By Danielle McCarthy
Searching for the Wrong-Eyed Jesus
Dir. Andrew Douglas, U.S., Films Transit
As I am both a fan of the music of Jim White and a junkie for all things Southern, news of the travelogue Searching for the Wrong-Eyed Jesus elicited from me a cry of “Now that’s my kind of movie!” With White as tour guide, filmmaker Andrew Douglas sets out to document the world of White’s 1997 album, The Mysterious Tale of How I Shouted Wrong-Eyed Jesus. Traveling from Northwest Florida through Louisiana and up to West Virginia, Douglas captures the music and stories of Southerners in attempt to contextualize the peculiar role the religious and the secular plays in the music of the South. Not quite a documentary and nowhere near a narrative, Wrong-Eyed Jesus often feels completely improvised while some moments are obviously staged. A closer look reveals that this beautifully shot portrait is closer to epic mythmaking than straightforward documentation.
Clearly, the intention is spelled out as a young boy narrates at the beginning of the film, “Do you think this place is on a map?” and later White proclaims, “The South is less a state of mind and more an atmosphere.” This is the South viewed through an outsider’s eyes seeing as the British crew and the BBC’s Arena production company has the reigns here. Early on White admits that he has chosen to become a Southerner “as best I can” after a childhood spent sporadically all over the country, including Pensacola, Florida. He defines his choice to go Southern as a “form of divinity.” As White informs us at the beginning of our journey, “If you’ve come to infiltrate the South to learn something important about it you’re gonna need the right car. You can’t show up in a Land Rover or a Lexus and expect poor folks to talk to you and tell you what’s inside their hearts.” And distrustful “the poor folks” should be of Douglas and Co.’s intentions—often the subjects’ heartbreaking life stories are mined for the glorification of a trailer-trash aesthetic.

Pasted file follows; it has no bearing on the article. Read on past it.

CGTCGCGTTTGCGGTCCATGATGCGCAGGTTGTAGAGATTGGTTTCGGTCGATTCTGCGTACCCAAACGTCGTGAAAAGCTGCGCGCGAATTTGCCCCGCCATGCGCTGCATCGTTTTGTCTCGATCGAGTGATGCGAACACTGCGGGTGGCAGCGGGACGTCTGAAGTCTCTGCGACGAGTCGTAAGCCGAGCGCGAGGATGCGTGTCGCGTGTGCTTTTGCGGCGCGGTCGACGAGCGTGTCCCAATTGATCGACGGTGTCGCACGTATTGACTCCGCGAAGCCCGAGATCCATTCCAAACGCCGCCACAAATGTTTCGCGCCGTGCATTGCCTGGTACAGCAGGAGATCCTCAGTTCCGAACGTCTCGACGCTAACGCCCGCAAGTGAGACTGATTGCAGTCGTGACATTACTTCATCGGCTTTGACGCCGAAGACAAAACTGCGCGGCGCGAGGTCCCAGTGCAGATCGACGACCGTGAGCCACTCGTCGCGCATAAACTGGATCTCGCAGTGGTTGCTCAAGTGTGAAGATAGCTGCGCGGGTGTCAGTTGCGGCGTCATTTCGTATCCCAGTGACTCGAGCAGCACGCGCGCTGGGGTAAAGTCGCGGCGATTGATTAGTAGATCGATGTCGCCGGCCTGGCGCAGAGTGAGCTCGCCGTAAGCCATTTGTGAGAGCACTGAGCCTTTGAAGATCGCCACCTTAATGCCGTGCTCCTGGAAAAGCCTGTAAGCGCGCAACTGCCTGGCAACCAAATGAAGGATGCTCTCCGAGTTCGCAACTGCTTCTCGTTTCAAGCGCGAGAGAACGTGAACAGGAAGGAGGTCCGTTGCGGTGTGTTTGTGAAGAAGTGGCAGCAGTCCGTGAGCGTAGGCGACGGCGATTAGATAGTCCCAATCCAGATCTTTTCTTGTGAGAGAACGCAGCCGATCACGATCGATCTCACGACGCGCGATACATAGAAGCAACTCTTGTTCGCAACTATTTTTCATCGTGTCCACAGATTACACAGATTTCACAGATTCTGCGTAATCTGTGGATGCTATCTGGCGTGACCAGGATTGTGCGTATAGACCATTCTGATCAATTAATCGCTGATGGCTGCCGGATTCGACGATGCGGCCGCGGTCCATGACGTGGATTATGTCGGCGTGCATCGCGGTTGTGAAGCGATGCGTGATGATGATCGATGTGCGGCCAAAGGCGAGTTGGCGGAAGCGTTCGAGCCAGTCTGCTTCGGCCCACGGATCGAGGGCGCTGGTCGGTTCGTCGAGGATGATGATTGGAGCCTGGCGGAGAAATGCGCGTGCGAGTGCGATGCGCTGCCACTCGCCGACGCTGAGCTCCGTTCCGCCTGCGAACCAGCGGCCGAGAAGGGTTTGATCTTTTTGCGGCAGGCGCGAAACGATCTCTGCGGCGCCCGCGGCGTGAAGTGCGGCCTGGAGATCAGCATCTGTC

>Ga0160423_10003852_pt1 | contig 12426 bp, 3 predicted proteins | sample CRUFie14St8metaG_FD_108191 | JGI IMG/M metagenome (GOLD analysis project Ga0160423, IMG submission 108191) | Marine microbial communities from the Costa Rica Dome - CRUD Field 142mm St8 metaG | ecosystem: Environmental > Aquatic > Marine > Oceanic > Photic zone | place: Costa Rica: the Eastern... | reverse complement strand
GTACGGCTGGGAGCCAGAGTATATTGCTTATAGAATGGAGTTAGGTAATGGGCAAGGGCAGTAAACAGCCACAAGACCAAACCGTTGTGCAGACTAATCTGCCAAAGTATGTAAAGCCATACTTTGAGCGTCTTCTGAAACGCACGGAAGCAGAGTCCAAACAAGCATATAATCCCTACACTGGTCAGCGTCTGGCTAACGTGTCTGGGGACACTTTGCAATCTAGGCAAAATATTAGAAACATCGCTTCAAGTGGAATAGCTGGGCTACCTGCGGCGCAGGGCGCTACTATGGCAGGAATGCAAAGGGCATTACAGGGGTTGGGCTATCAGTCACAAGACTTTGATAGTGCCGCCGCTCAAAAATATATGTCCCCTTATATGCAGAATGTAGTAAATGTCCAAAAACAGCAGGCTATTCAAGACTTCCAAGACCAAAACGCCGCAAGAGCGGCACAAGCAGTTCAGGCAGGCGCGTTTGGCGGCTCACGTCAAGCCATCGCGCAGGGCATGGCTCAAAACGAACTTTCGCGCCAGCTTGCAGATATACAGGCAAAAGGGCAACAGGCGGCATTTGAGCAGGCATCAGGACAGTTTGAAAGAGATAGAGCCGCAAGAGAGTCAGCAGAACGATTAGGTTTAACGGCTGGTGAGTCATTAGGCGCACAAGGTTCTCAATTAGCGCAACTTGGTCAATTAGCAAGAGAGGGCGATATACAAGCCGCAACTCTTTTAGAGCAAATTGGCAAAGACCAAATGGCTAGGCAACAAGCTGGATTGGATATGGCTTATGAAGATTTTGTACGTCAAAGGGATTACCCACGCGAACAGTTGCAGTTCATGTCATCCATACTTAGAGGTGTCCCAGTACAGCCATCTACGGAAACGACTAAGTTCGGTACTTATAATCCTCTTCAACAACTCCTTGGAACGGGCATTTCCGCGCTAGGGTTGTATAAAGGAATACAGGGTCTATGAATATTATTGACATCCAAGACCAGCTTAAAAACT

But if it is the film’s intention to capture a mood rather than a reality of the modern South, Wrong-Eyed Jesus succeeds in spades. White’s observations on his adopted homeland are filled with wry, witty truths, and his music is so evocatively paired with the stunning cinematography that the film could be enjoyed simply as an 80-minute music video. The amazing musical performances, staged live in various locales such as a junkyard, hair salon, or a house in the middle of a river appear mysteriously throughout White’s tour. Making appearances are Johnny Dowd, The Handsome Family, David Johansen, and Trailer Bride, as well as unknowns performing traditional American roots music.
Populated with characters straight out of Flannery O’Connor, the film’s main concern is presenting a fire-and-brimstone South populated with saints and sinners. There are prisoners from Louisiana excusing their crimes by blaming boredom. Then there are the denizens of the juke joint, shouting through their drunkenness that they’ll be at confessional on Sunday morning. And then there are the Pentecostals, speaking in tongues and flailing about. In between these two opposing worlds is the music, whether about murder or Jesus, the film posits that the South’s deep religious roots and lack of an upwardly mobile economy produces a tension between the sacred and the secular that is reflected in the songs.
Towards the end of the film, White remarks, “If you’re looking for an essential truth about the South you won’t find it” and quotes Flannery O’Connor’s Wise Blood, “the blood rules them, they don’t rule the blood.” The film leaves off here, with a mysterious Jesus statue on the side of the road. Despite its Southern atmosphere, Searching for the Wrong-Eyed Jesus is not a film made for Southerners. Its outsider perspective leaves little room for “natives” as anything more than specimens for scrutiny. I don’t doubt the noble intentions of Jim White and his incredible music. It’s the agenda of the film that gives me pause. Of course, there is no truth to be found in the filmic version of Wrong-Eyed Jesus. I believe the music speaks for itself.